Chlorophyllin allowed in US topical cosmetics? Any other green exempt colorants?

Here's a list of colorants that do not need approval from the FDA to use:
https://www.fda.gov/industry/color-additive-inventories/summary-color-additives-use-united-states-foods-drugs-cosmetics-and-medical-devices#table3A

Potassium sodium copper chlorophyllin (chlorophyllin copper-complex): Coloring dentifrices that are cosmetics NTE(7) 0.1% in combination with a list of substances.

Does this mean it can't be used at all in a formula even if not primarily as a colorant? 

https://chemistscorner.com/the-challenges-of-formulating-a-natural-cosmetic-line/ this mentions it is allowed but that seems to be wrong.


Comments

  • My understanding is that you would have to be able to prove that you are not using it as a colourant. As you might imagine, this can be quite the hard sell when your product is greener than grass. 
  • ZinkZink Member
    It is an antioxidant but that is perhaps not reason enough? The product is already somewhat green from sencha green tea.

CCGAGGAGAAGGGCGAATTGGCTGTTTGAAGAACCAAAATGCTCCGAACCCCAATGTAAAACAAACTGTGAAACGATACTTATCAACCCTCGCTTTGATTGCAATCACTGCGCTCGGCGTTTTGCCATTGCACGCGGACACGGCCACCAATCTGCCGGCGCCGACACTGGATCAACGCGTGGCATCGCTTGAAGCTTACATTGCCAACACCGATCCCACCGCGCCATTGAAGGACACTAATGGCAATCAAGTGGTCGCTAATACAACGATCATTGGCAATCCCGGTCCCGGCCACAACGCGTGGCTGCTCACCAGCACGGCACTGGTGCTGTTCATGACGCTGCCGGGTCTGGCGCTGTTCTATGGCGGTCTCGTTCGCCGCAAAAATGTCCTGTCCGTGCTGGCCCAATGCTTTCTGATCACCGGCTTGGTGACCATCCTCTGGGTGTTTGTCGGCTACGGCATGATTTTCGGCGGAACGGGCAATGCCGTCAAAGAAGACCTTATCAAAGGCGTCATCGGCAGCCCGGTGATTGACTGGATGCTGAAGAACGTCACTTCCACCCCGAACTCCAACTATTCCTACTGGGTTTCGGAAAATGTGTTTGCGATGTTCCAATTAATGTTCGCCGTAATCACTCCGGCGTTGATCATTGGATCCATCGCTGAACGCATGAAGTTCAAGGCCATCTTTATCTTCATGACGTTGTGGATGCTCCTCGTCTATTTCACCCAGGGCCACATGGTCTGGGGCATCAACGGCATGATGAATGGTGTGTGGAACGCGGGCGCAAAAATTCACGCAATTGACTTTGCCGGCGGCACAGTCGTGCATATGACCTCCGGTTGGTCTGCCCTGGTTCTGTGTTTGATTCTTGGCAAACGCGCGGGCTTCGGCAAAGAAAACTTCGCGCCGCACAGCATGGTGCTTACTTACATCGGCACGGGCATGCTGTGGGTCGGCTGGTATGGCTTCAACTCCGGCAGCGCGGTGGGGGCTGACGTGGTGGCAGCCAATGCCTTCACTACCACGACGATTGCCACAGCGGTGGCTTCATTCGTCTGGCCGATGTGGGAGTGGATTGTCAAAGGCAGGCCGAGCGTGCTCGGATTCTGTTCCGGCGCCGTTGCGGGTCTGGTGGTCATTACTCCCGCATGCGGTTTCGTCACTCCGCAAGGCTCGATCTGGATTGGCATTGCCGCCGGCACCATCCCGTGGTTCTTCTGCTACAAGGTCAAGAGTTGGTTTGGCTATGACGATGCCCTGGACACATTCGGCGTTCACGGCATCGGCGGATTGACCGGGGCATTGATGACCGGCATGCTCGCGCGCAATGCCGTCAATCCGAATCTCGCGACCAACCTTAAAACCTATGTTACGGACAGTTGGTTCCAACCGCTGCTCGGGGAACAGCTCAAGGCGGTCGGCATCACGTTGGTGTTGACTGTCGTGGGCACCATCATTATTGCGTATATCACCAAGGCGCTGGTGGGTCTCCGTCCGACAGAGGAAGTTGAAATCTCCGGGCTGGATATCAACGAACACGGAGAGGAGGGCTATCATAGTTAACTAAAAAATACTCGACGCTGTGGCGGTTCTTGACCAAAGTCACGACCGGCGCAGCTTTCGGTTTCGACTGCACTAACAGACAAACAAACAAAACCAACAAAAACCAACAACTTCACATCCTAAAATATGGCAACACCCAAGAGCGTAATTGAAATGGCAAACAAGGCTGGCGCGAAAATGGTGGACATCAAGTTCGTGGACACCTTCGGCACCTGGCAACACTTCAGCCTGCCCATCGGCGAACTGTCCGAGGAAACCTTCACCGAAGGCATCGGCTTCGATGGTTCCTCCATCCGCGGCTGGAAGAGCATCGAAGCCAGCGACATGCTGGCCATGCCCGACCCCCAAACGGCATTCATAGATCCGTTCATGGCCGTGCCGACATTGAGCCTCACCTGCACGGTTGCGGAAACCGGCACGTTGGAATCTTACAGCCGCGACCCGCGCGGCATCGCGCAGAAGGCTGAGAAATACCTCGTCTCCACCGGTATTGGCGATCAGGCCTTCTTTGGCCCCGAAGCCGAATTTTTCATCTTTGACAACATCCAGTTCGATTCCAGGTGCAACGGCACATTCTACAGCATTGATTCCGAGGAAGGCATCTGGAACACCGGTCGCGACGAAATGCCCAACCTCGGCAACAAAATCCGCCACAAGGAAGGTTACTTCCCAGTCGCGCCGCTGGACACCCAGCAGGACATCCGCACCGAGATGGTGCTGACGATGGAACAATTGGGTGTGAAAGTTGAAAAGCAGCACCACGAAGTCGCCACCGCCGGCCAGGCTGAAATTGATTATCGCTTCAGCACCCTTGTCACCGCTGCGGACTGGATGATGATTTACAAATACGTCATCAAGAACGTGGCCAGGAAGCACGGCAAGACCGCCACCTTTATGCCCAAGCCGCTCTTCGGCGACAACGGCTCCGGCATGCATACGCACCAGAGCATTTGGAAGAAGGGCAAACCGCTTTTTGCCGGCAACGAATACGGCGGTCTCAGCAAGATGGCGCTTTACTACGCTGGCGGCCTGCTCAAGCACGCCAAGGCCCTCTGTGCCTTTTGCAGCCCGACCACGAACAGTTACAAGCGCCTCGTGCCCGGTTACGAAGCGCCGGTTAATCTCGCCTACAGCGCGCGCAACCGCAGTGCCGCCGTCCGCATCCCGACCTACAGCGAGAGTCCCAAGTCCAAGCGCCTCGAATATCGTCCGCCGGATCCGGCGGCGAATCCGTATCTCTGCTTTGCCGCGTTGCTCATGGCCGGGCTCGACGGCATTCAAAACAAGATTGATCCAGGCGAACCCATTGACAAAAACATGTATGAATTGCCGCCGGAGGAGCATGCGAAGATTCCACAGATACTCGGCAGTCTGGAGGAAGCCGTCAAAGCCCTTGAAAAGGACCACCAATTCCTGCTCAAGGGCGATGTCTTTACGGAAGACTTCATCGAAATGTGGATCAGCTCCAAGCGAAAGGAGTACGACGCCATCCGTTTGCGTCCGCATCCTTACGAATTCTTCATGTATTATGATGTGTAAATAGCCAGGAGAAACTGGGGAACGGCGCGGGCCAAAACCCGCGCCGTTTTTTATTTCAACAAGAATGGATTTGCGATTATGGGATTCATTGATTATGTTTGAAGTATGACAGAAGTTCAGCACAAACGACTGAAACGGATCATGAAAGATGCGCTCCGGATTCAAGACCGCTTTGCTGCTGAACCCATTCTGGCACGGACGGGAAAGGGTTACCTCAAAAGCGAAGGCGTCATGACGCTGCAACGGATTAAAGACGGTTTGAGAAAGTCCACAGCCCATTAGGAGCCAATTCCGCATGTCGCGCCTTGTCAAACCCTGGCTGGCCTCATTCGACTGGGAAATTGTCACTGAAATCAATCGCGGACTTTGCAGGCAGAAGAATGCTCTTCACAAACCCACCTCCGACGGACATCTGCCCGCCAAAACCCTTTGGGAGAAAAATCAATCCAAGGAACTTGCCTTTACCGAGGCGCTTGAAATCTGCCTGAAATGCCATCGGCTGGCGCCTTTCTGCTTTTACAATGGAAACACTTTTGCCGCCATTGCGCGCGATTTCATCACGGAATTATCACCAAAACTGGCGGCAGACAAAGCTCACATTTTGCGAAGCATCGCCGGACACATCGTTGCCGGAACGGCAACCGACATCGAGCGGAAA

• natzam44natzam44 Member
    edited February 10
    Zink said:
    It is an antioxidant but that is perhaps not reason enough? The product is already somewhat green from sencha green tea.
    I know that in Canada and the US, the regulatory agencies are very strict when it comes to colour in products. The problem with using arguments of function is that there are many ingredients with similar functions. A regulator might question why you didn't seek another ingredient which wouldn't change the colour of the product. 

    Keep in mind, that while I have read the laws and regulations, I am not an expert. With that being said, when it comes to possible legal issues, I would recommend erring on the side of caution.
  • PharmaPharma Member, Pharmacist
    You might get away with the marketing for a copper complex product if, say, you also add copper peptide and/or other copper salts... which are usually blue and might turn your product cyan.
    Else, you'll have a very hard time justifying chlorophyll in a product. In some countries, chlorophyll is used to mask off-putting smells such as halitosis. If you could add a stinky molecule as 'active' and mask its reek with chlorophyll...
    (Sorry, I guess I've been watching too much Rick & Morty lately :blush: .)
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